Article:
For me, Akarsh was very difficult to play in the first season. I just couldn’t find empathy for him. My acting style is all about tapping into my own emotions and experiences and wondering how I could feel anything for him. Season 2 was easier in that sense because at the end of Season 1 it’s so destroyed that he uses it as a platform to step in and say, ‘This is where I’m from’ . So yeah, I had feelings of revenge, just like anyone would, and in Akarsh’s case, I amplified it using my imagination. It’s very subtle and sometimes not in the writing … as an actor you do little things on set and the director appreciates that and incorporates it into the script.
What was it like filming this season right in the middle of the pandemic?
It was good in many ways and the reverse in other ways. I now live in England and had to undergo a lot of tests to be able to go to India and tour. Taking long flights is not at all fun right now, and crossing airports is a nightmare. There are so many complications associated with the simple journey, just let yourself be on a shoot. We have been tested every four days, the number of people on the set has been reduced … If the actors get sick, then the shooting stops because the actors cannot be replaced.
I was on a very close five week race because I had to come back to London and shoot another project. So I had to be very careful. But it’s also amazing because Ooty is otherwise a tourist center, with thousands and thousands of people around. You don’t really like the place. This time we had no tourists and I found out how beautiful Ooty is. We basically had Ooty for us, plus the locals (smiles).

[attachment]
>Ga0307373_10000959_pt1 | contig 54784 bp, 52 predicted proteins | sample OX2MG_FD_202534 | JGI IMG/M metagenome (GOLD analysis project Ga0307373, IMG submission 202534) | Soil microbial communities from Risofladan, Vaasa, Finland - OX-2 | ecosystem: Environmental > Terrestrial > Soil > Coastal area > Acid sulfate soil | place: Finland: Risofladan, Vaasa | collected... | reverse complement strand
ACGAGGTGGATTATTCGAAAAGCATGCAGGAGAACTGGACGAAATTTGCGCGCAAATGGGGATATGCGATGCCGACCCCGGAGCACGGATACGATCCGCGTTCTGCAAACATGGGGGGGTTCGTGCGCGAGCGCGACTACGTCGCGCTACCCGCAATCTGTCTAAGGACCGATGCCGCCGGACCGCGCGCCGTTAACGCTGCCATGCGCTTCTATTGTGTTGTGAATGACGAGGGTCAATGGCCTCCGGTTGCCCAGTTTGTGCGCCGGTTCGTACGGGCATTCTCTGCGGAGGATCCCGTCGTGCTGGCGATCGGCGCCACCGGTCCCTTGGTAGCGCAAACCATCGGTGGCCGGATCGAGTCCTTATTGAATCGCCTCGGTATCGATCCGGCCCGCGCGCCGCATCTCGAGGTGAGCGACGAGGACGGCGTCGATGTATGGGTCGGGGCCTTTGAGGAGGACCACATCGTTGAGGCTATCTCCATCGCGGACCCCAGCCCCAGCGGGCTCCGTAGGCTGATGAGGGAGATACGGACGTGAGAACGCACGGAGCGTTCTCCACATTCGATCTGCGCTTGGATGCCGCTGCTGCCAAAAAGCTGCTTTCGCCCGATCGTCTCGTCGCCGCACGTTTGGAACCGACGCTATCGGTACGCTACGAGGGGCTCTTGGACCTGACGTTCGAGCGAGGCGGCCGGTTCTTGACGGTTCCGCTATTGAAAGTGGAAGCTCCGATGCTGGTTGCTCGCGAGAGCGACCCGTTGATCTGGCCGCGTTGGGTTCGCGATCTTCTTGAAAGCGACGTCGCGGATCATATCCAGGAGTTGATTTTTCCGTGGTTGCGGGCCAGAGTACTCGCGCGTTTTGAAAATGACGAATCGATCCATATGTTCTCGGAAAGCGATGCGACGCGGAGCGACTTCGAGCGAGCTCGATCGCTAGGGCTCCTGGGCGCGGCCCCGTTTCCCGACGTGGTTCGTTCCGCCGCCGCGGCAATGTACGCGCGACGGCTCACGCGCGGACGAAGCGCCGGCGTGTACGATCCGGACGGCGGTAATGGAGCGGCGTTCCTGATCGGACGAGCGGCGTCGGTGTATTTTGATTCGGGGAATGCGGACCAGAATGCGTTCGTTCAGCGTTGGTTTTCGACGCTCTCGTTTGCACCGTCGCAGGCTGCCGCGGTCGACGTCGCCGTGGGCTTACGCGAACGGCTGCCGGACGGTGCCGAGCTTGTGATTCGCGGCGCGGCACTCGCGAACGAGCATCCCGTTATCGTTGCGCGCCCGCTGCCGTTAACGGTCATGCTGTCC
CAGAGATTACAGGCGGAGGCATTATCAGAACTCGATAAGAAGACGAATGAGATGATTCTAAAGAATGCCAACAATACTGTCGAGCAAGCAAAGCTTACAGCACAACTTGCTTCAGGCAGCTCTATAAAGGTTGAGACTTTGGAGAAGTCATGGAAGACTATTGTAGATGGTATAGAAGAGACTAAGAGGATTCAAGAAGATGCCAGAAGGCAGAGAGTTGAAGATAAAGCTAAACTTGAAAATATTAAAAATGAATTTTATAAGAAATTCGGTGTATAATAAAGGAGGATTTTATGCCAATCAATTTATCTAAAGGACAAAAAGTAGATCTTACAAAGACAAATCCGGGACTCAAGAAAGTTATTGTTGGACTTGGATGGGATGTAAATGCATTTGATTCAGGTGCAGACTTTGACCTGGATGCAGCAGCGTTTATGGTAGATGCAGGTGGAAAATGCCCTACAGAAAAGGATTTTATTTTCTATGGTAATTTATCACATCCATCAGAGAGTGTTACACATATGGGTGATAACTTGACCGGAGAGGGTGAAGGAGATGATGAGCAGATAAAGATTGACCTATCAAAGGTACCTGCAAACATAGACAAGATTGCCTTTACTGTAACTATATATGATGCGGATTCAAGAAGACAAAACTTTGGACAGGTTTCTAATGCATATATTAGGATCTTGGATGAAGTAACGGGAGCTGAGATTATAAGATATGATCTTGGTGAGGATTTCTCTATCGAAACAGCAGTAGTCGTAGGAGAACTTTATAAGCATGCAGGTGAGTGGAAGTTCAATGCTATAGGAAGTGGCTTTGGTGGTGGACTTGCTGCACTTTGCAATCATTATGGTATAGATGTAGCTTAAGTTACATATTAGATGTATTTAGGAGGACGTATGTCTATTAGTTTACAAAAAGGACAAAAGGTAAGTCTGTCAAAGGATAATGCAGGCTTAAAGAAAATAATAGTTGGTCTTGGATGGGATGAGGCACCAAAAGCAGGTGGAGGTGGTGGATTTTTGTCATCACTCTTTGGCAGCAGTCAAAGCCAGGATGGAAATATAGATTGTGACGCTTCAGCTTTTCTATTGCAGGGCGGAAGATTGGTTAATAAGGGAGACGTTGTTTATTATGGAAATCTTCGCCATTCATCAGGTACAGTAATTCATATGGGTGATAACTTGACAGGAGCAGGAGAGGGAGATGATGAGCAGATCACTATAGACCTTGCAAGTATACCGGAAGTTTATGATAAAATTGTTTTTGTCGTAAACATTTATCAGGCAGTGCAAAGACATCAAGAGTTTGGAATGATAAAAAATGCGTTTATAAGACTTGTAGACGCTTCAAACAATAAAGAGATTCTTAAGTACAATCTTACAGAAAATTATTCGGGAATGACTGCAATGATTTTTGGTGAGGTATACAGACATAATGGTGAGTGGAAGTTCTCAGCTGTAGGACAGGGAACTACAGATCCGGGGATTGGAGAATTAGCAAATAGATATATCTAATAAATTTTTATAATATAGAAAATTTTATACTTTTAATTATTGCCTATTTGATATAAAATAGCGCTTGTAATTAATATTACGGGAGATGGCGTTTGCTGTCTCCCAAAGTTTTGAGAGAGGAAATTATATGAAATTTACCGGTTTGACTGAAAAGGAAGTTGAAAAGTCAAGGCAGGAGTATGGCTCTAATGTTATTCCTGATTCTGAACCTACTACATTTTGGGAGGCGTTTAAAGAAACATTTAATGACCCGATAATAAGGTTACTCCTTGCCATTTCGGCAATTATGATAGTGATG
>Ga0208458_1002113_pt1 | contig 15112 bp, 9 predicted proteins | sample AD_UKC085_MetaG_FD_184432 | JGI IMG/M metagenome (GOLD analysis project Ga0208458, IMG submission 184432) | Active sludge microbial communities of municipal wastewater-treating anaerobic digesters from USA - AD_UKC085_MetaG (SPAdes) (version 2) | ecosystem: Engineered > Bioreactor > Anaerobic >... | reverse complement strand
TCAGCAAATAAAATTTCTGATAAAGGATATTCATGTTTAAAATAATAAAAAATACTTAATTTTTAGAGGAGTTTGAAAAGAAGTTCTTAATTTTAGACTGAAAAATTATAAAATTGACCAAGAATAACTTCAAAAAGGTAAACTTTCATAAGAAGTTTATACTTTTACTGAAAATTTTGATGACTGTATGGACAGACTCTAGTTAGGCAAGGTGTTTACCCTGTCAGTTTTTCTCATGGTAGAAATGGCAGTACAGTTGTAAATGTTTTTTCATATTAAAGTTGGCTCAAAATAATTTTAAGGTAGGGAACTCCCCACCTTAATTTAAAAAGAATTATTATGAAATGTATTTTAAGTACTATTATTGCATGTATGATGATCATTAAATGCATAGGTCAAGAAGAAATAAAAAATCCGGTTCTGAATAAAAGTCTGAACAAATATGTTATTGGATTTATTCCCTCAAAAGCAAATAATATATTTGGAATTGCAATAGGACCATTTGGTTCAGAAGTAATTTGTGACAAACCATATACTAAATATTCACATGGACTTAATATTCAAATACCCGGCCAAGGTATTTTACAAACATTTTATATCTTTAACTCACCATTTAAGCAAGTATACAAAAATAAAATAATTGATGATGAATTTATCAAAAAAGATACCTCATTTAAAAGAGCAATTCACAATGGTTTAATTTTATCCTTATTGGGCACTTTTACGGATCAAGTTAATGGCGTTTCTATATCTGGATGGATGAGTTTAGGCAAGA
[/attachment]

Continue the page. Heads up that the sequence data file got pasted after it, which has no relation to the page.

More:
Is being based in London causing you to lose some projects in India?
It was a worry I had in 2011 when I left Bombay and moved to Goa. But I was comforted by the fact that Mumbai is only a 45 minute flight away. I was born and raised in Bombay and I love this city, but I also felt like I was someone who could make a living from Bombay while working. I went back to Bombay whenever I had to work.
The decision to move to London simply meant a longer flight. I started working on the web very early on. In 2014, I worked on a Hollywood project (Sense8) and realized that everything is now shifting to unique content. I felt that being somewhere in the center between East and West would put me in a better position to work on more global content.
My wife (Lucy Payton) is British and she didn’t like living in Goa. And since I work most of the time, it seemed easier to move to London anyway. Being a little away from all the madness gives me a better perspective on a project before I take it back. There are pros and cons, but I’m happy to be based in London.
For many of us growing up in the 90s, Purab will always be Mazhar. Hip hip hooray! What was life like in the 1940s? I just saw on Instagram that you got your first pair of glasses …
I love being in my 40s! Many people reacted to this image (of Purab in glasses and sporting salt and pepper hair) by saying, “Oh my God! You remind me that I am in my forties! Someone also said, “Oh, you don’t look that old”. I don’t look at him as old … I consider him mature. It is a beautiful period in life. I have children now and the responsibilities of a family. It sometimes makes you think that you can’t take off like you could when you were younger. But I love the way life filled in the 40’s. And as Akarsh would say, “You can still be mean at 40!”